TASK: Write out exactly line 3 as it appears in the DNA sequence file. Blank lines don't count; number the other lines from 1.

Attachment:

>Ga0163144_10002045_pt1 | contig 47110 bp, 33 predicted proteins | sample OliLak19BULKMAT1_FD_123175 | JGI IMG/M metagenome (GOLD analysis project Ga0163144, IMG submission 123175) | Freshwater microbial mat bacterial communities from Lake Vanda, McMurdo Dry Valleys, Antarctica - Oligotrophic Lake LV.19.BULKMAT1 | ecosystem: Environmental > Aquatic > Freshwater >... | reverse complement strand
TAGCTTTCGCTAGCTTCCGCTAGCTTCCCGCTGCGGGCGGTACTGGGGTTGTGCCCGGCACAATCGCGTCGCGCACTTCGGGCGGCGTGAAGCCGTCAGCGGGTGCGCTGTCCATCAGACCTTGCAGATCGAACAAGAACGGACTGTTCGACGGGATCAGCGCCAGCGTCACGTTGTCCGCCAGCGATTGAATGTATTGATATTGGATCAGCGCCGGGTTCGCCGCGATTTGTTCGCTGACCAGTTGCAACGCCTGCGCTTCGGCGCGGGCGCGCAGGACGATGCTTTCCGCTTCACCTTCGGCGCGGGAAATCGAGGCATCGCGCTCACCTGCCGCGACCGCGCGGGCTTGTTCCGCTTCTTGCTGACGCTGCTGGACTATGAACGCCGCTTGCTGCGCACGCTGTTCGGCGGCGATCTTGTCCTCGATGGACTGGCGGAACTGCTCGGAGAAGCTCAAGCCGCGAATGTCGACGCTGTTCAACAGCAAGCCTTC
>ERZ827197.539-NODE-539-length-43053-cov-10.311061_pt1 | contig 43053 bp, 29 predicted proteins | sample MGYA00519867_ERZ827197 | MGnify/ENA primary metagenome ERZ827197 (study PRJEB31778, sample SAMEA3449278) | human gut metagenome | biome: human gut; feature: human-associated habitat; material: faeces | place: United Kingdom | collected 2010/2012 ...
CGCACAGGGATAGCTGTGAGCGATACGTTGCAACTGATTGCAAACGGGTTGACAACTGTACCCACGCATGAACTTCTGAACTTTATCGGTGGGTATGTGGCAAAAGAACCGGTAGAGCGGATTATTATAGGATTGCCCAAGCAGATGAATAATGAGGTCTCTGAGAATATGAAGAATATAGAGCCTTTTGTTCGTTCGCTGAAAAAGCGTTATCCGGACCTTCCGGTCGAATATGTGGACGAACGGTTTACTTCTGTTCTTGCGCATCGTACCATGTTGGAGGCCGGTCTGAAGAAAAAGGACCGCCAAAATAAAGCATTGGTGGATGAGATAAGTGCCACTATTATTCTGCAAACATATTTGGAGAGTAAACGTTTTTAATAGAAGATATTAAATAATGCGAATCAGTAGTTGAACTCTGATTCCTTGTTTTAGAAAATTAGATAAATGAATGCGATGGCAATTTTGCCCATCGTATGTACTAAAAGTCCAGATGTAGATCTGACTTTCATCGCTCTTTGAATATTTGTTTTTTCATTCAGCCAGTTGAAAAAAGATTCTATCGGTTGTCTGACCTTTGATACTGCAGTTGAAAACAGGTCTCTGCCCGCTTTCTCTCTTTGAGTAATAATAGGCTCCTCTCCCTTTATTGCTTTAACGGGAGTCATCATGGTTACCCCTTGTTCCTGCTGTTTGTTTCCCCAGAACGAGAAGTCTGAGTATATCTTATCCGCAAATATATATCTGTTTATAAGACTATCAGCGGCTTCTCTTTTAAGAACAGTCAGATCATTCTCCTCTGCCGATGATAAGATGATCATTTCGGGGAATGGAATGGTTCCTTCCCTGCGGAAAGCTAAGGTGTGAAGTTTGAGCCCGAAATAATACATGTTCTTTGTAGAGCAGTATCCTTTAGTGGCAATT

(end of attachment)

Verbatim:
>ERZ827197.539-NODE-539-length-43053-cov-10.311061_pt1 | contig 43053 bp, 29 predicted proteins | sample MGYA00519867_ERZ827197 | MGnify/ENA primary metagenome ERZ827197 (study PRJEB31778, sample SAMEA3449278) | human gut metagenome | biome: human gut; feature: human-associated habitat; material: faeces | place: United Kingdom | collected 2010/2012 ...